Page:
National Fisherman

A team of scientists studying the cause of skin lesions found on fish in the Gulf of Mexico in 2011 and 2012 have been unable to rule out toxic chemicals contained in oil released during the BP Deepwater Horizon oil spill as their cause, according to a peer reviewed study released Monday (Aug. 4).
 
"We can't say with 100 percent certainty that it was the Deepwater Horizon oil spill, but we can say what it wasn't," said University of South Florida marine science professor Steven Murawski, principal investigator with the university's Center for Integrated Modeling and Analysis of Gulf Ecosystems, and who served as the senior science adviser at the National Oceanic and Atmospheric Administration during and immediately after the spill.
 
And what it wasn't was basically everything else, Murawski said.
 
"We've analyzed the other potential sources and the one that correlates the best is the Deepwater Horizon," he said.
 
Read the full story at Times-Picayune>>

Want to read more about the BP oil spill? Click here

National Fisherman Live

National Fisherman Live: 10/21/14

In this episode:

North Pacific Council adjusts observer program
Fishermen: bluefin fishing best in 10 years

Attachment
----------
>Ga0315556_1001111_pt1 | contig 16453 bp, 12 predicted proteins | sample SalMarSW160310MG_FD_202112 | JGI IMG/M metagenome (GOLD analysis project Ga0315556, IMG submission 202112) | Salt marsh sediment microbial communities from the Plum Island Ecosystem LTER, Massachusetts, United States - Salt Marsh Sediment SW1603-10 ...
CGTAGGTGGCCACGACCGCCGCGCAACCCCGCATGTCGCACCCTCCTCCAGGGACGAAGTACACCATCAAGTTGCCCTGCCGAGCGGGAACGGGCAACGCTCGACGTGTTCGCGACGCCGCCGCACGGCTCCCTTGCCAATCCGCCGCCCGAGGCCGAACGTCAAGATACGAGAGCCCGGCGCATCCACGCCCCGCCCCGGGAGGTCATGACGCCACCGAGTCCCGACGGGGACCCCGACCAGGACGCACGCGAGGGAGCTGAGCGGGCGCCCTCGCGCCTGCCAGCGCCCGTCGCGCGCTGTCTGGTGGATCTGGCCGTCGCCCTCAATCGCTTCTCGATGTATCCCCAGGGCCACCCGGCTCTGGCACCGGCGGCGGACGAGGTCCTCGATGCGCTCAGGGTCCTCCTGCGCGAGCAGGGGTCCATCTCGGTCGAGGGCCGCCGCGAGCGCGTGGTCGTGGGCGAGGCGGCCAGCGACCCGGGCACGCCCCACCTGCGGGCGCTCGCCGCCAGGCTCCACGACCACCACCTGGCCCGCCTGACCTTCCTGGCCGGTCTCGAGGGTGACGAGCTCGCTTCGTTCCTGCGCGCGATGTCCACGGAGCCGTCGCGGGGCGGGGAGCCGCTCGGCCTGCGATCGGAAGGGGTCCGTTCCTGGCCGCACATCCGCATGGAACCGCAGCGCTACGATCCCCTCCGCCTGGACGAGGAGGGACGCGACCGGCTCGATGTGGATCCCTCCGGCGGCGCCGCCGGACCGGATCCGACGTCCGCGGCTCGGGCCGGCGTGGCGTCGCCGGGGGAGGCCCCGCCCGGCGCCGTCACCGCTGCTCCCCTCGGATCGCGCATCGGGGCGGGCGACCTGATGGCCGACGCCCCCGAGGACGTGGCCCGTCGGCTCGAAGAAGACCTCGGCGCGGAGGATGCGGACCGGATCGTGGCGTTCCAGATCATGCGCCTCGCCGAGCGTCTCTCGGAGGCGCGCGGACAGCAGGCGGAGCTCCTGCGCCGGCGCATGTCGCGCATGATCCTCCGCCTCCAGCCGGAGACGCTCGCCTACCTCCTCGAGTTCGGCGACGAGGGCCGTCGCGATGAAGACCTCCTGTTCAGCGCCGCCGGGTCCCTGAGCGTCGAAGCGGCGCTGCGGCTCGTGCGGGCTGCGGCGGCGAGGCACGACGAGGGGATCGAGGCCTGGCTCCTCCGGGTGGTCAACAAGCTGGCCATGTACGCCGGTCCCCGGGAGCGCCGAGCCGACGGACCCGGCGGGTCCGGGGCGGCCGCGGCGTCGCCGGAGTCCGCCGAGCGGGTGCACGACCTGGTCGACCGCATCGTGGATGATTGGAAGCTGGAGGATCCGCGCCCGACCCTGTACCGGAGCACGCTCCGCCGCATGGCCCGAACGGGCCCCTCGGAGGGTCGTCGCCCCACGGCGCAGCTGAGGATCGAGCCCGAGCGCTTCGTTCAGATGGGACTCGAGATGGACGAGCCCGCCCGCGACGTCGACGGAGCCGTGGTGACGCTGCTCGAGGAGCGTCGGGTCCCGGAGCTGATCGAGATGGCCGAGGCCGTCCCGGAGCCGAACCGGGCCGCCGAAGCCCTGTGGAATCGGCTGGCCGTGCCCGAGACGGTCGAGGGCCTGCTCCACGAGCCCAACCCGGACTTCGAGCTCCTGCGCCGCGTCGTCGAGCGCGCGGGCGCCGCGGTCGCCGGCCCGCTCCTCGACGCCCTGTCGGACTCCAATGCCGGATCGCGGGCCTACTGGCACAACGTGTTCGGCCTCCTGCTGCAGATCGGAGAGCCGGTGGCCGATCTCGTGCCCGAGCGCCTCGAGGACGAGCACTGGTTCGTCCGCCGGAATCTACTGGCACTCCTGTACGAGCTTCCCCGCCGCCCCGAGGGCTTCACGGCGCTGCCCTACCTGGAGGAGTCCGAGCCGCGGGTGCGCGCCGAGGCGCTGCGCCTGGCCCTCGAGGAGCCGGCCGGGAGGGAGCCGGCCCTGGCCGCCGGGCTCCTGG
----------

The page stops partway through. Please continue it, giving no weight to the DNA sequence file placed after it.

Catch limit raised for Bristol Bay red king crab
Canadian fishermen fight over lobster size rules
River conference addresses Dead Zone cleanup

National Fisherman Live: 10/7/14

In this episode, National Fisherman Publisher Jerry Fraser talks about the 1929 dragger Vandal.

 

Inside the Industry

NOAA and its fellow Natural Resource Damage Assessment trustees in the Deepwater Horizon oil spill have announced the signing of a formal Record of Decision to implement a gulf restoration plan. The 44 projects, totaling an estimated $627 million, will restore barrier islands, shorelines, dunes, underwater grasses and oyster beds.

Read more...

The Golden Gate Salmon Association will host its 4th Annual Marin County Dinner at Marin Catholic High School, 675 Sir Francis Drake Blvd., Kentfield on Friday, Oct 10, with doors opening at 5:30 p.m.

Read more...

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